Mother (Emma Lenora Day) 1899-1988. Buried in Sarum Saint Martin's Churchyard, Salisbury, Wiltshire, England.



Stacey B. Day, the middle initial B denotes "Biswas" and all members of my family carried this name. My sister, VERA MARIE BISWAS STRIDE (1930-2003) is interred in the same ground with my mother, Emma Lenora Camp Day, in St Martin's Churchyard, Salisbury, Wiltshire. Among several appreciations a small "Collections of Writings and Poems" written in the last years of her life was published by the Servants of Christ the King in 2003. Among other tributes is that of the Nilgiris Adivasi Welfare Trust in their Annual Report 2002-2003, which noted "we at NAWA wish to record the passing away of Marie Stride, a staunch supporter and sensitive soul. She was 72. Marie lived a colourful and committed life which included setting up her own Nursery in Africa, working as a Teacher of children with learning difficulties in Salisbury, and as a Volunteer with Mother Teresa and the Sisters of Mercy. She regularly sent teaching materials and support to NAWA". She left an extensive research account of both the Camp and Stride (her husband's) families.

Satis, my father, was a combination of Victorian and Edwardian prejudices. If one was "lazy" and not "studying" he would in ire predict that he would end up by being a "Crossing Sweeper" - literally "one who sweeps streets", a vocabulary and form of spoken English that is virtually unknown today. He was a man of definite idiosyncracies. For example, among his reading, Foulsham's Original Old Moore's Almanack, for each year, had a place. This curious astrological guide to weather, tides, sun, and moon, and to gardening and fishing wisdom harks back to 1697. Father would never be without a copy well within reach.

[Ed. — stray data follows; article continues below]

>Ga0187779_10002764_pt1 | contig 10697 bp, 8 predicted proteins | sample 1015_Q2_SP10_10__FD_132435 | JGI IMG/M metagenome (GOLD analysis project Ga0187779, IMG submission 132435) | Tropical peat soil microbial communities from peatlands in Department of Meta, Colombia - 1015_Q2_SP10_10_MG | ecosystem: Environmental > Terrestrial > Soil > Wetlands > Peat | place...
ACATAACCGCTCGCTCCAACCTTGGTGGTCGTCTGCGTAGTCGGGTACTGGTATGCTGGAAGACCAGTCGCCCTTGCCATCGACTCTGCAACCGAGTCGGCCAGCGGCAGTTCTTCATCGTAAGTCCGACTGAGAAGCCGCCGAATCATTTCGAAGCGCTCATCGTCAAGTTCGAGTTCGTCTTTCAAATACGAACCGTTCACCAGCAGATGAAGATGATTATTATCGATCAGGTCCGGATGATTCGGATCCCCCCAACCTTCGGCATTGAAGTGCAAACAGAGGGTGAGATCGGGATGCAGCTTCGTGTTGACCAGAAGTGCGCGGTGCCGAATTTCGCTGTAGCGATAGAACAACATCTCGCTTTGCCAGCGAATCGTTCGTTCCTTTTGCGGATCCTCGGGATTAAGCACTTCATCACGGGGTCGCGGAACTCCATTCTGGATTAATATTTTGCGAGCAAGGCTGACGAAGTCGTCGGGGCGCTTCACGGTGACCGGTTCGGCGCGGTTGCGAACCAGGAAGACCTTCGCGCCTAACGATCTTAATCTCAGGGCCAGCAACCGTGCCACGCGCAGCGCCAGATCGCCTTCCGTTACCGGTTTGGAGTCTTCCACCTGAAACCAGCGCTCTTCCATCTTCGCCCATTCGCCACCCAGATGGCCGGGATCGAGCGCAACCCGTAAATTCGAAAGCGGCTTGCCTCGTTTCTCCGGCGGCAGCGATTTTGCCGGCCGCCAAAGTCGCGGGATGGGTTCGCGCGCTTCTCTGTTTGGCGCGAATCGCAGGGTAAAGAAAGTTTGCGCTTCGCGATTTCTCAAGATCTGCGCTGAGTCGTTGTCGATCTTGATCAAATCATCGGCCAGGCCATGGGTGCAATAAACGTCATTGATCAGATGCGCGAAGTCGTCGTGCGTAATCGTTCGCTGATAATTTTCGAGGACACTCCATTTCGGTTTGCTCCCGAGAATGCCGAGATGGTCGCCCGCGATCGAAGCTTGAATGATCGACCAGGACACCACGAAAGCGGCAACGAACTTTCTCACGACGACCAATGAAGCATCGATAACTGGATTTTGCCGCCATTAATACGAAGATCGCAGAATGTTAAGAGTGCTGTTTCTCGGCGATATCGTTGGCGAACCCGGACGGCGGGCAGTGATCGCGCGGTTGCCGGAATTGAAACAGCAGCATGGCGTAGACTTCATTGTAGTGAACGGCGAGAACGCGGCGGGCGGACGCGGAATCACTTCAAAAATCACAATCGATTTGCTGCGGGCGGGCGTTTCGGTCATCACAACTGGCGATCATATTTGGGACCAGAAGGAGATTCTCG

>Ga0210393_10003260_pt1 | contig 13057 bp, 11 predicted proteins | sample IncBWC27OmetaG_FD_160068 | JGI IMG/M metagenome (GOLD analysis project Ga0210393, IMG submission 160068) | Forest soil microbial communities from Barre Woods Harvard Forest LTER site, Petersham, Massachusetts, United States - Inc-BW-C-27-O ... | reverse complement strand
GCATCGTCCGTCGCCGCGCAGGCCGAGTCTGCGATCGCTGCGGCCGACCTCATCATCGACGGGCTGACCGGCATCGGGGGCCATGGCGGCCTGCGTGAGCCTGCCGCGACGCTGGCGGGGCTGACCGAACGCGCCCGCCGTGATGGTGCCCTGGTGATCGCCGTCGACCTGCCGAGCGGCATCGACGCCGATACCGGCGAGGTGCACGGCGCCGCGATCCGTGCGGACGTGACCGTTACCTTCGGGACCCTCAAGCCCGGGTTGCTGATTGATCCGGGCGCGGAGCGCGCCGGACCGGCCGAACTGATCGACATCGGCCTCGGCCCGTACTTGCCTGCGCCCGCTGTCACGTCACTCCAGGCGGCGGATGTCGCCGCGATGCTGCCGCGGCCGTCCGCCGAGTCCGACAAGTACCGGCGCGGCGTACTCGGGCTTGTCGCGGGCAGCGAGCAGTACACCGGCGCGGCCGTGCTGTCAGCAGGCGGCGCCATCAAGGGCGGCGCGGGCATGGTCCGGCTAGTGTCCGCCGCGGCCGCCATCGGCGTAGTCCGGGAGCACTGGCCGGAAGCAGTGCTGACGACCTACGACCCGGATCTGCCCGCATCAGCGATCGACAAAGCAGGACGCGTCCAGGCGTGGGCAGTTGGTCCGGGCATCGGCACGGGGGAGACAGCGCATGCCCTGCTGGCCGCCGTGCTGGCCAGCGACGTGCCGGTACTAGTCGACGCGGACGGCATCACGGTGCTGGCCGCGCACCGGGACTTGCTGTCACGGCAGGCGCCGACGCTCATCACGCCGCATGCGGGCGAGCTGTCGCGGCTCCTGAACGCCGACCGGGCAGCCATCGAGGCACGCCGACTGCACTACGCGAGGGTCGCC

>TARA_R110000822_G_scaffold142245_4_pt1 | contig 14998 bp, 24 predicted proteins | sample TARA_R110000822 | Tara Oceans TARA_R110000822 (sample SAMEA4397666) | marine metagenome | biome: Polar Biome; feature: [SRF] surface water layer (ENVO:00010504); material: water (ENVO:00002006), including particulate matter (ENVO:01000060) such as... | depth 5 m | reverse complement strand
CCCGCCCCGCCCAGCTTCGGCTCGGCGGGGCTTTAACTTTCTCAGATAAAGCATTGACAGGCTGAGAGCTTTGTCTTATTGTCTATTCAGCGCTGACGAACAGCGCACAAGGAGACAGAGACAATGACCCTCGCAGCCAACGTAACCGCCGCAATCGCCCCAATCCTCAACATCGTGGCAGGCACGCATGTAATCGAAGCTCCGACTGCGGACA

Cultural Influences prevail in my writings as in Man And Mu: The Cradle Of Becoming And Unbecoming. Desiderata For Human Science. See also A Vitasophia of Integral Humanism and Other Japanese Lectures, 1900-2000 and Pliskova's Butterflies: Az Buh rekne Dost (When God says Enough). By raising levels of mind man enhances his role as a human being. The development of Man's cortical brain, his ability to conceptualize, and to rationalize, have brought him to a high degree of sensitivity and esthetic behavior which I have described as the Parasympathetic Way. This has been the essence of my teaching over the last forty years. It is largely based on Eastern ethics.

Kashi And The Immersion Of Father's Ashes: The taking of my father's ashes to the holy city of Kashi (Banaras) on the river Ganges was part of my Indian heritage. It is axiomatic that a man becomes what he thinks. School had taught me the elements of the Christian Way. My father had taught me that "as the tree grows upward - so is the life of man" - the Hindu way. According to the Hindu way of life, the religious quality of a man is not judged by the number of times he goes to church but by the determination he evokes to unfold the divine nature within himself, and by his efforts to live on a spiritual plane. Sarnath is close to Kashi. It is a spiritual experience to see the sun, an immense orb, rise in the morning over the river Ganges and its ghats (bathing places). Situated wholly on the Western bank of the river, the great blaze of the rising sun beats down the eyes, and one thinks, "if there had been no sun would there then have been Man?". Taking my father's ashes to the holy city of Kashi was a duty as important to me as being willing to serve in the British Army when I was called upon.

Zpravy Z New Yorku. Ivana -Day Podvalova and Prof. MUDr Stacey B. Day, ucitel, lekar. Tisicke Rozhledy , 65/XII/2001/ Czech Republic. (In Czech).

Pametna Deska Marii Podvalove - Tisicke Rozhledy . 68/V1/2002 Czech Republic. (In Czech).